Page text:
- tom moody 10-11-2006 5:52 am

Season 3, episode 2:

"My name is Benjamin Linus (Torwald)"
--another bone to the geeks

I think it's OK now to unambiguously hate Juliet.
- tom moody 10-12-2006 7:03 am

Season 3, Episode 3

John Locke gets more pathetic with every flashback. His adventures fucking up while getting his head together at the Humboldt County hempune were priceless. We still don't know how he got in the wheelchair. I'm guessing the Island is finally going to wise him up and turn him into the leader he's capable of being, but God knows I have no basis for that guess.

Season 3, Episode 4

The Others are looking more and more like a thinly veiled version of what Gilliard calls "the space religion"--the belief system of Travolta, Cruise, et al. Benjamin Linus (Torwald) and the other Others keep calling themselves the "good guys," while practicing torture and doing heavy psych trips on people. They claim to be egalitarian but Linus still lords it over everybody.

I'm still waiting for some further reference to the colossal statue of a four-toed warrior's foot that Sayid & Co. saw on the other side of the Island.

- tom moody 10-27-2006 1:16 am

I heard an episode of NPR's "To the best of our knowledge" in which someone described Lost as being like a game. Levels, easter eggs, etc. are part of both. The easter eggs in Lost are the backstory flashbacks. The hatch represents a transition to a new level of the game.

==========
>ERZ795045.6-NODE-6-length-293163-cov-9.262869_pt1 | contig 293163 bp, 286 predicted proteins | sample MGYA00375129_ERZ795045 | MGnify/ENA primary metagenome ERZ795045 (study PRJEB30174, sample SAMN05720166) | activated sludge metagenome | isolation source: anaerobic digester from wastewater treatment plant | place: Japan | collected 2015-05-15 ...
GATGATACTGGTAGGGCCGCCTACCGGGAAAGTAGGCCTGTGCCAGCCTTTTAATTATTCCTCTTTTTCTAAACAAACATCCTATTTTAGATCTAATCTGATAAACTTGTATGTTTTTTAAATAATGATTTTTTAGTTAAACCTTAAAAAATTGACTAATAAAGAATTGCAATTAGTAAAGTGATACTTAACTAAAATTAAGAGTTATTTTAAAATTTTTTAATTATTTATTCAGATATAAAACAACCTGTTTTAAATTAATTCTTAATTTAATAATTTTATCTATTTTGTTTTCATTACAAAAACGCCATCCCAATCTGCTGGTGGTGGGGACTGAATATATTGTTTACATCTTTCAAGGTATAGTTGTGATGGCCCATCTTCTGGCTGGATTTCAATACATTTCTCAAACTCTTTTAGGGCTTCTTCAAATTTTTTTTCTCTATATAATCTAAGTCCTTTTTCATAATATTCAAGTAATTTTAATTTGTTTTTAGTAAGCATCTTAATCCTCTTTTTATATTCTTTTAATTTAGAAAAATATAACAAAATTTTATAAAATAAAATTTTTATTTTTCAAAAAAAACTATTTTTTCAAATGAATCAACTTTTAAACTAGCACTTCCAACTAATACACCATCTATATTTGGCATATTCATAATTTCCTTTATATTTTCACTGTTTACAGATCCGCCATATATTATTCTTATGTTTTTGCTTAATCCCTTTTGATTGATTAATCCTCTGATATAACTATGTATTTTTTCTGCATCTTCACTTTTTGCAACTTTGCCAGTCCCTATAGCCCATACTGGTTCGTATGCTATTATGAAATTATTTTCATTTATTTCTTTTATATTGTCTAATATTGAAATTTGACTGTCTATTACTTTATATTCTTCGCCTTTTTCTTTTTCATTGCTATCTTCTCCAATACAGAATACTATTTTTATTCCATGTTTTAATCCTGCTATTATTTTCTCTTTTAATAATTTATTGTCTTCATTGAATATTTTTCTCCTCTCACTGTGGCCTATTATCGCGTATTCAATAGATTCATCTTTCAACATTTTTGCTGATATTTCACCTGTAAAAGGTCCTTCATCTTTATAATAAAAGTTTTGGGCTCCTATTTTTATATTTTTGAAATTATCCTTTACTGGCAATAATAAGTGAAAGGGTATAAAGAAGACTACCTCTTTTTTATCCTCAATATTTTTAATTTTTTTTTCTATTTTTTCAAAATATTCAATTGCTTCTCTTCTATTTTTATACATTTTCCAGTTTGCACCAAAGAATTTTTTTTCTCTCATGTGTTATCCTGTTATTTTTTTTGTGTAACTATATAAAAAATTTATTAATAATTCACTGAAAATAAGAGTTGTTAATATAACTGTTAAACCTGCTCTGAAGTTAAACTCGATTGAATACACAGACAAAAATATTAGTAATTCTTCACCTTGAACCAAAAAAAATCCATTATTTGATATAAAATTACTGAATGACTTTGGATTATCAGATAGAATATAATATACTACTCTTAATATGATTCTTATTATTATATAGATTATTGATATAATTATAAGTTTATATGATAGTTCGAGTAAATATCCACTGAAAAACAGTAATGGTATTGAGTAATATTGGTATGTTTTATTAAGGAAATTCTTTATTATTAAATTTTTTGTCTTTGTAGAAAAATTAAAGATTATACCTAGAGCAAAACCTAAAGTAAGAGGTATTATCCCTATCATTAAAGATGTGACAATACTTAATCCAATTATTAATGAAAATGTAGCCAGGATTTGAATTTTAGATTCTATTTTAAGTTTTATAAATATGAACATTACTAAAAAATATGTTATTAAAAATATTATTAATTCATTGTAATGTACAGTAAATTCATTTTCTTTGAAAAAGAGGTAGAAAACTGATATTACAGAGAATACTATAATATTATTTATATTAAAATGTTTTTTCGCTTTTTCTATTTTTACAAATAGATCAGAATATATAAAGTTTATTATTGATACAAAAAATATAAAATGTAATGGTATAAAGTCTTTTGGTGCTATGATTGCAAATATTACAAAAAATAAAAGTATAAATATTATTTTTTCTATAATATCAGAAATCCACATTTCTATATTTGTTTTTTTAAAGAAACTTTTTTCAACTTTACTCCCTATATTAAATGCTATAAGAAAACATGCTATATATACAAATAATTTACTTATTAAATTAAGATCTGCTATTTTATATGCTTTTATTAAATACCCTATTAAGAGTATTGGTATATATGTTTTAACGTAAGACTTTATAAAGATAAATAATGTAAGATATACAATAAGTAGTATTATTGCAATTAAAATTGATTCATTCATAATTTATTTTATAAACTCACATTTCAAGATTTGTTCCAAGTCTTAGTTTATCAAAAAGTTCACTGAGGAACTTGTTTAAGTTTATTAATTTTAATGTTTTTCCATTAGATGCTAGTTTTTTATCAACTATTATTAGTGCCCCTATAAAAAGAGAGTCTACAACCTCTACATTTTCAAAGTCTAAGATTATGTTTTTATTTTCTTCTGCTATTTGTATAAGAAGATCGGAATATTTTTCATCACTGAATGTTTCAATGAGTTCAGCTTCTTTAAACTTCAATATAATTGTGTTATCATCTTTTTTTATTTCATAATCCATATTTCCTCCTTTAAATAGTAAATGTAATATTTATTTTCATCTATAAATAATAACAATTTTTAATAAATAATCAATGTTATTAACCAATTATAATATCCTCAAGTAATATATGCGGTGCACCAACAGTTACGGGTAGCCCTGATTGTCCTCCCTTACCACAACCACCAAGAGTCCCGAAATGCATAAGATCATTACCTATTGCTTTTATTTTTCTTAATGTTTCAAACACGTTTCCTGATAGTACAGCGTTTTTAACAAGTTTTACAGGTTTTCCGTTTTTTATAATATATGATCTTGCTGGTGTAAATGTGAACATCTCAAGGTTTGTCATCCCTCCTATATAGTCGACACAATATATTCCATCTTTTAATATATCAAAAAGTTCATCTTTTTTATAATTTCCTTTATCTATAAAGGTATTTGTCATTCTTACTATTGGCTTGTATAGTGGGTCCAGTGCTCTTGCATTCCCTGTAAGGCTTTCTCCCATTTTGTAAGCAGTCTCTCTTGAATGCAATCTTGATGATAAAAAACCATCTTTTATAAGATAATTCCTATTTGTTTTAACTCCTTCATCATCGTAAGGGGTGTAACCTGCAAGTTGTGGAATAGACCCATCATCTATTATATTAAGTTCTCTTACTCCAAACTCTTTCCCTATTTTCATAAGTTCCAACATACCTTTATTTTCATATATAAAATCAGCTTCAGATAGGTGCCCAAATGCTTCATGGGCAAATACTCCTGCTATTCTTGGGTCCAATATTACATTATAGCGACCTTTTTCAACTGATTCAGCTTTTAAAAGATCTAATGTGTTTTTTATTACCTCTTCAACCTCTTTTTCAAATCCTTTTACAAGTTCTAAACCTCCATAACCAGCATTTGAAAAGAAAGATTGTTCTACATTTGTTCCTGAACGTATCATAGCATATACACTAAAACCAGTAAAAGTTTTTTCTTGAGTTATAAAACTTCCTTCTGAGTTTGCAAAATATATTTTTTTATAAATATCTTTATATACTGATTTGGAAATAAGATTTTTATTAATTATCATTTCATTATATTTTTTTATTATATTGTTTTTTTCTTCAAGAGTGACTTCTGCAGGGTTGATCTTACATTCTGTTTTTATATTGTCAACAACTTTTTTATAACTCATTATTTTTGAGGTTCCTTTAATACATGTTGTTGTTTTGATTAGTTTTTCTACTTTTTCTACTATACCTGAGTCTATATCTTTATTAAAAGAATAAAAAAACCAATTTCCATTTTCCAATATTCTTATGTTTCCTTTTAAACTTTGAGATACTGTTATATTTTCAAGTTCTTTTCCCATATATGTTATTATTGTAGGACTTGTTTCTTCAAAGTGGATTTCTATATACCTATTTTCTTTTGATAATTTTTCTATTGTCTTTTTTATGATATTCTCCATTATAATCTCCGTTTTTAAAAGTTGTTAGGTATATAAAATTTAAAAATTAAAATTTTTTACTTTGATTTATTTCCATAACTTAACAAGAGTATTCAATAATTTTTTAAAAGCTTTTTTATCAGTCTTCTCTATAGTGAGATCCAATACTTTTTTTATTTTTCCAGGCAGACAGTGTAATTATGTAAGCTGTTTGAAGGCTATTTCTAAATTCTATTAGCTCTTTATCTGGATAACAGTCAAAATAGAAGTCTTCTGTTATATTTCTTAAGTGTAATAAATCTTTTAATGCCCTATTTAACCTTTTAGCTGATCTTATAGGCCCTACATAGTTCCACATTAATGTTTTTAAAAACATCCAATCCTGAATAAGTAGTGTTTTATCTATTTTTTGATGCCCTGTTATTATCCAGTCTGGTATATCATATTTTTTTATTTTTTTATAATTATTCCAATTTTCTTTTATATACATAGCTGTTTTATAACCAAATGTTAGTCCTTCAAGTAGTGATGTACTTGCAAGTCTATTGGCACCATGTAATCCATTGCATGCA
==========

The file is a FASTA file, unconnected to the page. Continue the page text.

I've never seen Lost, so I don't know how well this comparison holds up.
- mark 10-27-2006 2:11 am

Well, there is a game version of Lost, and a lot of Wikipedia backstory/sidebar info comes from there. I don't take it too seriously.

The flashbacks aren't really easter eggs, they're the guts of the show.

They are rooted in some kind of consensus reality narrative about each character (his/her life before the plane crashed on the Island), whereas the goings-on on the Island are extraordinary and fantastic, but still bear some relationship to all those back stories.

It's not a game structure--more Pulp Fiction-like scrambling the narrative sequence. The difference with typical TV dramas is long narrative arcs, spread out over many episodes. If these don't resolve I will just be pissed, because I don't have time for dungeons and dragons makin' shit up as you go along and then starting a new game.

The Hatch is now imploded so that theory doesn't work.
- tom moody 10-27-2006 2:26 am

Season 3, Episode 5 (spoilers)

They're killing off all the tailies! (What Hurley called survivors from the back half of the plane.)

Ana Lucia, Hurley's girlfriend, and now Mr. Eko!

I'm not referring to the Others but the writers. Why do they hate the tailies?

I admit I was a little tired of Eko's struggles with Catholicism, but this was harsh.